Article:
A woman looks at a painting by the Chinese master Qi Baishi at a museum in Zhejiang. (Photo/CFP)
Collecting art has become popular in China, both as a means of enjoying one's wealth and as an investment strategy to protect its value, and the market has reached billions of yuan in transactions every year. Some working in the industry caution however that many of the works up for sale are fakes, reports Xinhua's Economic Information Daily.
Replicas of works by famous artists have been widely circulated in the market as it grows, according to Liu Wenjie, an art connoisseur. The auction market does not protect customers as there are no regulations for the sale of counterfeits, said Liu, adding that he has seen many collectors spend millions and billions of yuan on fake works.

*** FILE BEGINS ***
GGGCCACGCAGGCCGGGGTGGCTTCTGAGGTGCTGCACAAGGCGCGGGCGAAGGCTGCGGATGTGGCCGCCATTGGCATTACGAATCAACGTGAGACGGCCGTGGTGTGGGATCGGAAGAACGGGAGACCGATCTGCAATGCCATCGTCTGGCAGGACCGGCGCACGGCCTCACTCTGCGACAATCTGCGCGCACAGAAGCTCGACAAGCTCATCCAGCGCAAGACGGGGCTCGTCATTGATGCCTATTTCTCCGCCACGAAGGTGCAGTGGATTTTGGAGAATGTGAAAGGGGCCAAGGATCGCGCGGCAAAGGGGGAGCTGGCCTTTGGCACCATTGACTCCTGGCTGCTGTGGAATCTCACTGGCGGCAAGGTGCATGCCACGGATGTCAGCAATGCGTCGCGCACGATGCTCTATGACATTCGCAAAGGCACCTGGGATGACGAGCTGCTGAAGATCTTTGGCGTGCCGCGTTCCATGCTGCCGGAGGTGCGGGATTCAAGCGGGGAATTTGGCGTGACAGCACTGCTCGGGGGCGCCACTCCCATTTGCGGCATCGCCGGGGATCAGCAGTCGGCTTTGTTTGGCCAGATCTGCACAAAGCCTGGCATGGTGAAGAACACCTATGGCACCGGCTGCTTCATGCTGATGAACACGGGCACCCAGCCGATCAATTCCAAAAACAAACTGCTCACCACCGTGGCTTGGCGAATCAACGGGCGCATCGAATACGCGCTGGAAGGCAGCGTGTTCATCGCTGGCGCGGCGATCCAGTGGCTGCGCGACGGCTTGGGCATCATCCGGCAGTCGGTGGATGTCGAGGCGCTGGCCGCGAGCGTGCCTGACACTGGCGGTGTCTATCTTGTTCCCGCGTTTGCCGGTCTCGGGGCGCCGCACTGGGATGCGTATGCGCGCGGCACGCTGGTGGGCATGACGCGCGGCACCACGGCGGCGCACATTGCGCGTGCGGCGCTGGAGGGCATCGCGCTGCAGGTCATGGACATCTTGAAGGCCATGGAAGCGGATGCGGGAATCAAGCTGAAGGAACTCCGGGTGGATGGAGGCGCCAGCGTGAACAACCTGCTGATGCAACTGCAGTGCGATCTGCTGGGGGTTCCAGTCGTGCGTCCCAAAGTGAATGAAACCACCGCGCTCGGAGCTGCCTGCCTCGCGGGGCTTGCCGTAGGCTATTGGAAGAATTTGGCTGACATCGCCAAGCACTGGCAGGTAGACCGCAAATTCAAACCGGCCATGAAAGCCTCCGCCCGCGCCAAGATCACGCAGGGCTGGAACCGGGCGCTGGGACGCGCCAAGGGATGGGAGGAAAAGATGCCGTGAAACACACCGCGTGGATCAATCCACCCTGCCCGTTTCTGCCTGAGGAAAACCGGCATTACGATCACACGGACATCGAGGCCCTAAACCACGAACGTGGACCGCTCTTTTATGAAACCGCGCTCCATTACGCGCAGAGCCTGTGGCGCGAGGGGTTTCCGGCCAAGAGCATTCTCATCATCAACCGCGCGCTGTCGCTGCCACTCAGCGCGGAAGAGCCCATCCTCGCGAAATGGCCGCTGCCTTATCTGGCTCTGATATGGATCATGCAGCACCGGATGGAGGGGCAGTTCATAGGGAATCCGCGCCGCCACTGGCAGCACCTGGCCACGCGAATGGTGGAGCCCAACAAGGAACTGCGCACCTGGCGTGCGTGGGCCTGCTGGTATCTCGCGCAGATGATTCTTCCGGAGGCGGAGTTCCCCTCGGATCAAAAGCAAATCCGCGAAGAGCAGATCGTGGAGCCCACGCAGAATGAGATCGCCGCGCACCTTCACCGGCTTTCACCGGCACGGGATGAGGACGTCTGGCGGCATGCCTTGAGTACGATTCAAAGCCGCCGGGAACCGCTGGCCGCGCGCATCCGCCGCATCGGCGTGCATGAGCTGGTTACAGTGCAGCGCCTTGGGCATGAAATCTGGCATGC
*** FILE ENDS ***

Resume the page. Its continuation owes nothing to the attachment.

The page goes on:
The influential and prolific painter Qi Baishi (1864-1957) claimed to have completed about 8,000 works in his lifetime. This compares with around 25,000 works purported to be by Qi which have surfaced since the 1990s. Some figures in the industry estimate that 90% of the artist's works are replicas.
The same is true of ceramic and bronze works. "It's all because of speculation," said a senior collector surnamed Zhang, attributing the flood of replicas to the lure of making a quick profit on art. The traditional meaning of collecting art has been ruined, Zhang said; what was once a small, dedicated group of collectors has now turned into a boisterous crowd; and collectors trumpet their purchases loudly where it used to be a private affair. Buying art has become an economic action, not a cultural one, Zhang said.
"Less than 1% of the collectors across the country can be counted as real collectors. The rage for collecting art is mostly speculation," sighed Chen Kelun, deputy curator at the Shanghai Museum.
Liu Wenjie 劉文傑
Qi Baishi 齊白石
Chen Kelun 陳克倫
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